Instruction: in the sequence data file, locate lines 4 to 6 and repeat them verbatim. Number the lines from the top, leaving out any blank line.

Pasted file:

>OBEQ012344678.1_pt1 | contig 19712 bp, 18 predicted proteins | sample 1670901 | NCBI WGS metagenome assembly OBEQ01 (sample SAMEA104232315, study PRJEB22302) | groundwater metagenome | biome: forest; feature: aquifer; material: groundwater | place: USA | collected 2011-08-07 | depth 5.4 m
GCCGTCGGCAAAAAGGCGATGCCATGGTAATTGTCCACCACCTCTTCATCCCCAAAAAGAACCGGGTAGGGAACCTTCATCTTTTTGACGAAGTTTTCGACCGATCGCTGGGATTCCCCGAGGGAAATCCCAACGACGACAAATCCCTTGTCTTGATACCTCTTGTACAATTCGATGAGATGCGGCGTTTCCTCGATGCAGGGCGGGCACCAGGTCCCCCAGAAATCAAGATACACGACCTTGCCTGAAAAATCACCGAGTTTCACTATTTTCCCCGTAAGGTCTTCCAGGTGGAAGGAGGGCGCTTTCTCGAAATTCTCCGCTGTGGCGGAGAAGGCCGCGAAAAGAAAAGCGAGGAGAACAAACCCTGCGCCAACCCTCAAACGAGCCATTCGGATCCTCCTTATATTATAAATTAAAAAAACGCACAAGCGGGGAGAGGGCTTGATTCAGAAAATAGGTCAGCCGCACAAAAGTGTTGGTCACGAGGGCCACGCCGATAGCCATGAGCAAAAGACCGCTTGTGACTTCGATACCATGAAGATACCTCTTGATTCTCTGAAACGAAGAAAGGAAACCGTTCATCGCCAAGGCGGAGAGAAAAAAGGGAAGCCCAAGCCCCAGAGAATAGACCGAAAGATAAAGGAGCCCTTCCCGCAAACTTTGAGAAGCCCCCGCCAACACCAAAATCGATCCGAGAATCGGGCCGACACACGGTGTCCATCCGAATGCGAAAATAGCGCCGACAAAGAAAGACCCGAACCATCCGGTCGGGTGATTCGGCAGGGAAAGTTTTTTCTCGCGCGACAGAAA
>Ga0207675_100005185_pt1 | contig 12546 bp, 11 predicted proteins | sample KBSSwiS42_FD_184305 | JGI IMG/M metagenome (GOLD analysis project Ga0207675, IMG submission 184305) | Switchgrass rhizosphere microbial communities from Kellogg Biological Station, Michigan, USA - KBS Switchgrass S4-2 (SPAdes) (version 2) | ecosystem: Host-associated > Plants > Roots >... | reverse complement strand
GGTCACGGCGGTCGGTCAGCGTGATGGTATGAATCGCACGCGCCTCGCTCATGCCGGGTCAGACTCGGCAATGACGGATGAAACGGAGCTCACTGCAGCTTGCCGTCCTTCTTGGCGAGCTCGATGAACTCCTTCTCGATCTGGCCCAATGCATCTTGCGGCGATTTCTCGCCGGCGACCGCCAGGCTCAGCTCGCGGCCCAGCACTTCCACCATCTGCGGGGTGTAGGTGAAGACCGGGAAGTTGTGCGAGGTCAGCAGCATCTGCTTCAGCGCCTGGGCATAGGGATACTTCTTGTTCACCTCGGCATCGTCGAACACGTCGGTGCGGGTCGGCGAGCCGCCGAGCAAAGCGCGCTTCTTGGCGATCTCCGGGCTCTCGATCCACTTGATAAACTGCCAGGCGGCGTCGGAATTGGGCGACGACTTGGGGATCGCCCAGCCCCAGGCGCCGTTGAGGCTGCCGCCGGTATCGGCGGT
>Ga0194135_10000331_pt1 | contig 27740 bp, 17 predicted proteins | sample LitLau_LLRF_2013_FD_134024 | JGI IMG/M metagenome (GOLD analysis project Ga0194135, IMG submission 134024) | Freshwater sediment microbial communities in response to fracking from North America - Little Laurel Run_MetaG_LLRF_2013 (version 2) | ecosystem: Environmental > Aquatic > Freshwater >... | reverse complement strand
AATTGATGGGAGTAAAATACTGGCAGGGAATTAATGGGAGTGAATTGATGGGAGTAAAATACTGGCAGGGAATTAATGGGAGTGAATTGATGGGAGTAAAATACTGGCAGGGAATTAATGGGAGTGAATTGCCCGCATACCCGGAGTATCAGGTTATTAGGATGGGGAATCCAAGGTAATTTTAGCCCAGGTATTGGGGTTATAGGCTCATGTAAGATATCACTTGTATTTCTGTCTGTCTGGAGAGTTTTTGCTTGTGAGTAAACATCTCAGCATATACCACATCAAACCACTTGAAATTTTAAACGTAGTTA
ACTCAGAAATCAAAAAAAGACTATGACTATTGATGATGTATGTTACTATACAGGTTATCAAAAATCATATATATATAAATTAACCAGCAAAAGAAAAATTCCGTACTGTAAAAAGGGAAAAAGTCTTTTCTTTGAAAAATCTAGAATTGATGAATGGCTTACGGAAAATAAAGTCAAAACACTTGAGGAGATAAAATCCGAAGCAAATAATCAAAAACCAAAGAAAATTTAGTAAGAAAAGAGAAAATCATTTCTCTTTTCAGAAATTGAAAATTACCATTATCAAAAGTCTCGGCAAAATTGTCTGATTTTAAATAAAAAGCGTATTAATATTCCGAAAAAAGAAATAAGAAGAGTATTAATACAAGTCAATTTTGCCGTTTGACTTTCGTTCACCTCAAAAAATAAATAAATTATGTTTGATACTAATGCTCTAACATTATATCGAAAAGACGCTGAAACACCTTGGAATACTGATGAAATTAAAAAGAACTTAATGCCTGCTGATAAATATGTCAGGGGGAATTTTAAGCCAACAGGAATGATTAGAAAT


GGTCACGGCGGTCGGTCAGCGTGATGGTATGAATCGCACGCGCCTCGCTCATGCCGGGTCAGACTCGGCAATGACGGATGAAACGGAGCTCACTGCAGCTTGCCGTCCTTCTTGGCGAGCTCGATGAACTCCTTCTCGATCTGGCCCAATGCATCTTGCGGCGATTTCTCGCCGGCGACCGCCAGGCTCAGCTCGCGGCCCAGCACTTCCACCATCTGCGGGGTGTAGGTGAAGACCGGGAAGTTGTGCGAGGTCAGCAGCATCTGCTTCAGCGCCTGGGCATAGGGATACTTCTTGTTCACCTCGGCATCGTCGAACACGTCGGTGCGGGTCGGCGAGCCGCCGAGCAAAGCGCGCTTCTTGGCGATCTCCGGGCTCTCGATCCACTTGATAAACTGCCAGGCGGCGTCGGAATTGGGCGACGACTTGGGGATCGCCCAGCCCCAGGCGCCGTTGAGGCTGCCGCCGGTATCGGCGGT
>Ga0194135_10000331_pt1 | contig 27740 bp, 17 predicted proteins | sample LitLau_LLRF_2013_FD_134024 | JGI IMG/M metagenome (GOLD analysis project Ga0194135, IMG submission 134024) | Freshwater sediment microbial communities in response to fracking from North America - Little Laurel Run_MetaG_LLRF_2013 (version 2) | ecosystem: Environmental > Aquatic > Freshwater >... | reverse complement strand
AATTGATGGGAGTAAAATACTGGCAGGGAATTAATGGGAGTGAATTGATGGGAGTAAAATACTGGCAGGGAATTAATGGGAGTGAATTGATGGGAGTAAAATACTGGCAGGGAATTAATGGGAGTGAATTGCCCGCATACCCGGAGTATCAGGTTATTAGGATGGGGAATCCAAGGTAATTTTAGCCCAGGTATTGGGGTTATAGGCTCATGTAAGATATCACTTGTATTTCTGTCTGTCTGGAGAGTTTTTGCTTGTGAGTAAACATCTCAGCATATACCACATCAAACCACTTGAAATTTTAAACGTAGTTA